[Ink and Bone: The Great Library I] Rachel Caine

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Rachel Caine is one of those authors that I’ve always meant to read, but never have. Ink and Bone is the start of a new series of hers. It’s part fantasy and part alternate history. I’ve always found the story of the Library of Alexandria interesting and also tragic, so it was cool to read a book that focused on it. In Ink and Bone, the Library has survived and has become an intimidating source of power. There are offshoots in every major city, fighting to preserve knowledge. They have become their own separate government in a way, able to move in and out of cities at war in an effort to save manuscripts stored at libraries across the world. Cross the library and you may find yourself wiped from the map. Jess Brightwell is the son of a book smuggler–a crime punishable by death due to the forbiddenness of owning books. He enters the library’s service as a spy for his family but soon finds his loyalties tested as he makes friends while training. He finds that the library has its priorities a little less than straight and quickly discovers that challenging the library has irreversible consequences.

This was a pretty steady read, plot-wise. Things that were meant to be surprising later had a kind of shot-in-the-foot quality because of heavy foreshadowing through the means of letters and messages early in the novel. However, even with that happening in the novel I did enjoy Ink and Bone very much. Tendrils of the plot reached out for the next book in the planned trilogy without leaving too many questions unanswered. There was a nice balance between that and how the author drove readers toward the outcome of this novel. Although there are serious things that were alluded to in Ink and Bone, it didn’t go into too much detail. It could have potentially gone darker than it did and I’m still on the fence on whether I wished it had or not.  The plot was not on par with the setting, which was the strongest part of the book.

I didn’t really feel like I got into the heads of the characters too much, even Jess. I got his motivations and desires, I just couldn’t get too excited about anything he did. Because Ink and Bone is as much about Jess and his family as it is about the power of the Library, I wasn’t surprised when he was able to do things that others couldn’t. It’s standard fare in young adult novels nowadays because there are only so many ways that they can go. I did really enjoy that this young adult novel was told from the point of view of a male protagonist, however. There are a lot of young adult novels that have girl protagonists and too few with boy protagonists, so it was a nice change. Unfortunately, because the other characters were mostly there to be the smart one, the jerk, the love interest, the best friend, and the _______, I couldn’t really connect with them and their relationships to Jess. Their interactions just kind of happened and then the book moved on. They weren’t made important enough. They were interesting, just not interesting.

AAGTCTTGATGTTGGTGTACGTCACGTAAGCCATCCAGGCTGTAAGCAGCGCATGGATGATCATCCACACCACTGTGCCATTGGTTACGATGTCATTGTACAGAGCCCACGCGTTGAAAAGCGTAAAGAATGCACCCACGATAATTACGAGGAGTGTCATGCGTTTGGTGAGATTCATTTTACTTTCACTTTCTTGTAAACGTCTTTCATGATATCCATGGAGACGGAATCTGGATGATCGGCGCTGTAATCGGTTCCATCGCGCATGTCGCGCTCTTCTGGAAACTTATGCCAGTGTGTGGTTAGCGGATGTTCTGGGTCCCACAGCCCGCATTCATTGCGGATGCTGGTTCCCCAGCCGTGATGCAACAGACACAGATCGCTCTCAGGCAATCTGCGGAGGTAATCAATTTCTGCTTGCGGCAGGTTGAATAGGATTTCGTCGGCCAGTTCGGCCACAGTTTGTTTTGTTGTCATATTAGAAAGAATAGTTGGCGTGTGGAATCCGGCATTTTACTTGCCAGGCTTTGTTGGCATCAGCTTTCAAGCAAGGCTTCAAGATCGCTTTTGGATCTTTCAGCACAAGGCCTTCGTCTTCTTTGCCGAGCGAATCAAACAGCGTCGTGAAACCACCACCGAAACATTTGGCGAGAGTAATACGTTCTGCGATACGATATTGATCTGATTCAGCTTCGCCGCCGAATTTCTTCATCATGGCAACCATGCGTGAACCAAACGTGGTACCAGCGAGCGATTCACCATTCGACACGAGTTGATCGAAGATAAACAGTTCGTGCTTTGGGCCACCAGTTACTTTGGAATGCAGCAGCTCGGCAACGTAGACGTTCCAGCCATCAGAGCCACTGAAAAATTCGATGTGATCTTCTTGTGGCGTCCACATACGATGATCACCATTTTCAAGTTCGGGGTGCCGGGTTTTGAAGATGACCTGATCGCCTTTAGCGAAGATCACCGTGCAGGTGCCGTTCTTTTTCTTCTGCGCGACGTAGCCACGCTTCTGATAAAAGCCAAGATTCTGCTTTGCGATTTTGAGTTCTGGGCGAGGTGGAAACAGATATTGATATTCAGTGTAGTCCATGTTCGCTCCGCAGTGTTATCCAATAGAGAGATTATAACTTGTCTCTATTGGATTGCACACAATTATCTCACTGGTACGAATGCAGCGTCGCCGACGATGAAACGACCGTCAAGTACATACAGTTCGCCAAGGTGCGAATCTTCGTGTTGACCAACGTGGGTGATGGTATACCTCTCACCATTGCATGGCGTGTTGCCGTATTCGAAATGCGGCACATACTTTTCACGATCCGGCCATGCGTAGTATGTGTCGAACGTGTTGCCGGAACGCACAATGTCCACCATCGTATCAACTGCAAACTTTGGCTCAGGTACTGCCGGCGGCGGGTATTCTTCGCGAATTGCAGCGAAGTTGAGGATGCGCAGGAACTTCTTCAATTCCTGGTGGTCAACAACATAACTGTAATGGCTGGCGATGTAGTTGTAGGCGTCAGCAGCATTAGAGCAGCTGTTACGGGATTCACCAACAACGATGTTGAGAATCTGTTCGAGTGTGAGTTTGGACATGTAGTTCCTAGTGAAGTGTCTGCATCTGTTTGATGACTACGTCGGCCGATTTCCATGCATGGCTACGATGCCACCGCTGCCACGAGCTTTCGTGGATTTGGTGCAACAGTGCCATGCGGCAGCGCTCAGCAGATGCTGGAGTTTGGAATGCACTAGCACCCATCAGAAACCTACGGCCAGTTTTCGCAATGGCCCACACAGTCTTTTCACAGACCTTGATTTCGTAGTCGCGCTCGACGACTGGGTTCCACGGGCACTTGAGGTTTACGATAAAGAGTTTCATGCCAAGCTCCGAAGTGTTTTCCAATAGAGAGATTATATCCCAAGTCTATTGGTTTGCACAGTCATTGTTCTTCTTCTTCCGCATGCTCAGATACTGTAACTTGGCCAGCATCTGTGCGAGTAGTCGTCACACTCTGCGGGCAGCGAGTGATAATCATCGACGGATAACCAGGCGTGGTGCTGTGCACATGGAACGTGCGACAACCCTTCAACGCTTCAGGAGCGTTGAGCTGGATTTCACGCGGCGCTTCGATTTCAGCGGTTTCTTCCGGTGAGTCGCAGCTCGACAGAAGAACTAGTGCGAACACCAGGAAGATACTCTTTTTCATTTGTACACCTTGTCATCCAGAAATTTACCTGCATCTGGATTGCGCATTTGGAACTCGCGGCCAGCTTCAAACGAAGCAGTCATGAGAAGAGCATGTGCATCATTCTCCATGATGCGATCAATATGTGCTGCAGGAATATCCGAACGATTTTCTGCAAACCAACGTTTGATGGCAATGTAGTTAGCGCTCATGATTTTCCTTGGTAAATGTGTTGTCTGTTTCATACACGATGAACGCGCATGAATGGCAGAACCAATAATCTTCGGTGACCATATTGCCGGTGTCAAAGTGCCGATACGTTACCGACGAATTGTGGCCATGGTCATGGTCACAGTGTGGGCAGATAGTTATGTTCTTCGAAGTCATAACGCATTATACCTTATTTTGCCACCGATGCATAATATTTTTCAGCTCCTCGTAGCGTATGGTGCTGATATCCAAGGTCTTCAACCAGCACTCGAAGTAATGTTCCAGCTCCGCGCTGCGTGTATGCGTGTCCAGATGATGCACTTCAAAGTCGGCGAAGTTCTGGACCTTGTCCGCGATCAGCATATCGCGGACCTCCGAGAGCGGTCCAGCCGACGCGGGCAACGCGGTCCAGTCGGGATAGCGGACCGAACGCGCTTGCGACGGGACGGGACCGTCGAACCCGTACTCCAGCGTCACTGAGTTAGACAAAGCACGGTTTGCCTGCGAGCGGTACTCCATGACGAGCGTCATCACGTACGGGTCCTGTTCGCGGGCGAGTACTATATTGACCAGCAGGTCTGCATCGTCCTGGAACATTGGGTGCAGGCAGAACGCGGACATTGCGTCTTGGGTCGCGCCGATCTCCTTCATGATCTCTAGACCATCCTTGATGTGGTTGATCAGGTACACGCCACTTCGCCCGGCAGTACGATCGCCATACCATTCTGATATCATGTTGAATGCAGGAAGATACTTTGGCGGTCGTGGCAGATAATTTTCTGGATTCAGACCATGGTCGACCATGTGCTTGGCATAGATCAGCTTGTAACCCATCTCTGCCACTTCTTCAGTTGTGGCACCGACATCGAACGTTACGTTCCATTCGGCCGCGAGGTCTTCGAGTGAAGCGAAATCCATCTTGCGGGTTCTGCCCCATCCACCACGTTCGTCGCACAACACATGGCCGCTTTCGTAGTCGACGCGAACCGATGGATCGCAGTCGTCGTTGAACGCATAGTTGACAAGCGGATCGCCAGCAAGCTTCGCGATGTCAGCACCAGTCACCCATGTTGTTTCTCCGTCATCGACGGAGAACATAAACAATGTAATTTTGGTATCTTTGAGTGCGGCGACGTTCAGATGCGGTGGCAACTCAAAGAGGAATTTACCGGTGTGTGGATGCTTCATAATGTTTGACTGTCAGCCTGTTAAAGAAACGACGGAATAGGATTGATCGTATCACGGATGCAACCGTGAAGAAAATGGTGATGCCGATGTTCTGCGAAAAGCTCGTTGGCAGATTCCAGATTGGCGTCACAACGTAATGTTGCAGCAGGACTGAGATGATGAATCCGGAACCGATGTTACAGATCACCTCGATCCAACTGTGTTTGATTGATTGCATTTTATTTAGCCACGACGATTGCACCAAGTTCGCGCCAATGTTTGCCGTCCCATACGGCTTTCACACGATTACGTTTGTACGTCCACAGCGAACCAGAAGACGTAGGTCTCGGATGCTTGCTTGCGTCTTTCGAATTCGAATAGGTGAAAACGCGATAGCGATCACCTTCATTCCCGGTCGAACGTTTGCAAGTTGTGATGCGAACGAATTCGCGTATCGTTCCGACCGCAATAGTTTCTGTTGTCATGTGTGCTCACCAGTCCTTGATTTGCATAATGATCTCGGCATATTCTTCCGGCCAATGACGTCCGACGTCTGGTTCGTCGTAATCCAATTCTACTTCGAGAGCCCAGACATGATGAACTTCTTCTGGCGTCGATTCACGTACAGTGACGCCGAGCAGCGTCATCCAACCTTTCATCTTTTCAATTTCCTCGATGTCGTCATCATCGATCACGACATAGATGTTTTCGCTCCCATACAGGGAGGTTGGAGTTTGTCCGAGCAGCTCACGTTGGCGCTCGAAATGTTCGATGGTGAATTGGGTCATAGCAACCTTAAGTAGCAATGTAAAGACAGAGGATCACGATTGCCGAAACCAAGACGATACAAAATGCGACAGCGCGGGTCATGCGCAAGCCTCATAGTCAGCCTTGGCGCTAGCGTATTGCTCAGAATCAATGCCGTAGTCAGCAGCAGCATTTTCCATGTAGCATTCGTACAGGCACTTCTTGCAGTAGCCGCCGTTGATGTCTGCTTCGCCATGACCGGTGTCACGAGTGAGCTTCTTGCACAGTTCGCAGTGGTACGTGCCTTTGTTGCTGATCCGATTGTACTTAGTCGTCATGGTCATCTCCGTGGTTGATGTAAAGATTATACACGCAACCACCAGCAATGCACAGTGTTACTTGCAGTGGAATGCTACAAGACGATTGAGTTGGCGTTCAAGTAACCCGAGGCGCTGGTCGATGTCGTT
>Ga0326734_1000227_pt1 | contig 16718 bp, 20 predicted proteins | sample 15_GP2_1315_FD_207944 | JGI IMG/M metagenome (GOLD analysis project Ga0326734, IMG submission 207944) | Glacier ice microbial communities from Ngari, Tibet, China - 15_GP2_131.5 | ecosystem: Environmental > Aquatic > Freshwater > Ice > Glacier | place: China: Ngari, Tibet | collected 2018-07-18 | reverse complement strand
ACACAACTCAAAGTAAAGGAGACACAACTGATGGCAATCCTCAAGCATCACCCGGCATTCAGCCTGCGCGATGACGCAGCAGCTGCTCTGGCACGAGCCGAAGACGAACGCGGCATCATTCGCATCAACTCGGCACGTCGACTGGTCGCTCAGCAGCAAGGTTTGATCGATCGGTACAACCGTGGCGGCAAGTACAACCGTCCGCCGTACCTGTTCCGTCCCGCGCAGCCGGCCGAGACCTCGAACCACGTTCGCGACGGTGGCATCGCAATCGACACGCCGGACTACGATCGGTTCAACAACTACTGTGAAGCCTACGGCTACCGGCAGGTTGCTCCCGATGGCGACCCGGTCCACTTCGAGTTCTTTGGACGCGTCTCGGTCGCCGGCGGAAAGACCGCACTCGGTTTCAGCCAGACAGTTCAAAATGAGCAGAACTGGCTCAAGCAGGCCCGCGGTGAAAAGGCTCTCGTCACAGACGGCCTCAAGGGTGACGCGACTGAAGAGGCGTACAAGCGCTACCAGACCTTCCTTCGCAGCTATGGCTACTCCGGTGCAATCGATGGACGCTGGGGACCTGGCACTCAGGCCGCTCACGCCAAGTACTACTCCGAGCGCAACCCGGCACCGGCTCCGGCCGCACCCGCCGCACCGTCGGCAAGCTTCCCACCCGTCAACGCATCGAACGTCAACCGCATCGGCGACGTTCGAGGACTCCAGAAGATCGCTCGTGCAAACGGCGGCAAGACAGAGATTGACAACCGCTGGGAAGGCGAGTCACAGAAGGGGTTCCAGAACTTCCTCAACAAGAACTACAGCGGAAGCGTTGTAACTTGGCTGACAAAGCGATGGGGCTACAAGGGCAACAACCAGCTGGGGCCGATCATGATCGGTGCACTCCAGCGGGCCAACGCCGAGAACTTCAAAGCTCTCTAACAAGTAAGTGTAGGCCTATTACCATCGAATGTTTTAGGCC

The setting was absolutely my favorite part about Ink and Bone, so the slightly meh characters didn’t bother me too much. The setting is what drove the story for me. I absolutely wanted to live in Jess’ steampunk, altered history London, even if it is on the brink of war and the automatons outside of the Library are pretty scary. It was just so vibrant and alive with characters both normal and creepy. I gasped aloud while reading the part with the ink-licker–*bad word omitted* who EAT books (I still can’t handle it, thinking about it now)–and simultaneously was terrified and intrigued by the fanaticism and stark contrast to the Library that the Burner sect had.  When the book turned toward Alexandria and other places, they were just as richly outfitted as I could have wanted. I felt their pain when they realized that their clothing choices were poor for Alexandria–hello, heat and uncontrollable sweating! It was wonderful.  I just love alternate history settings, and when steampunk, alchemy, and books and the love of them are thrown together, it works for me. The setting was the reason that I liked the book as much as I did.

4 stars.

I got a copy of this through a contest, and am so glad I did!

 

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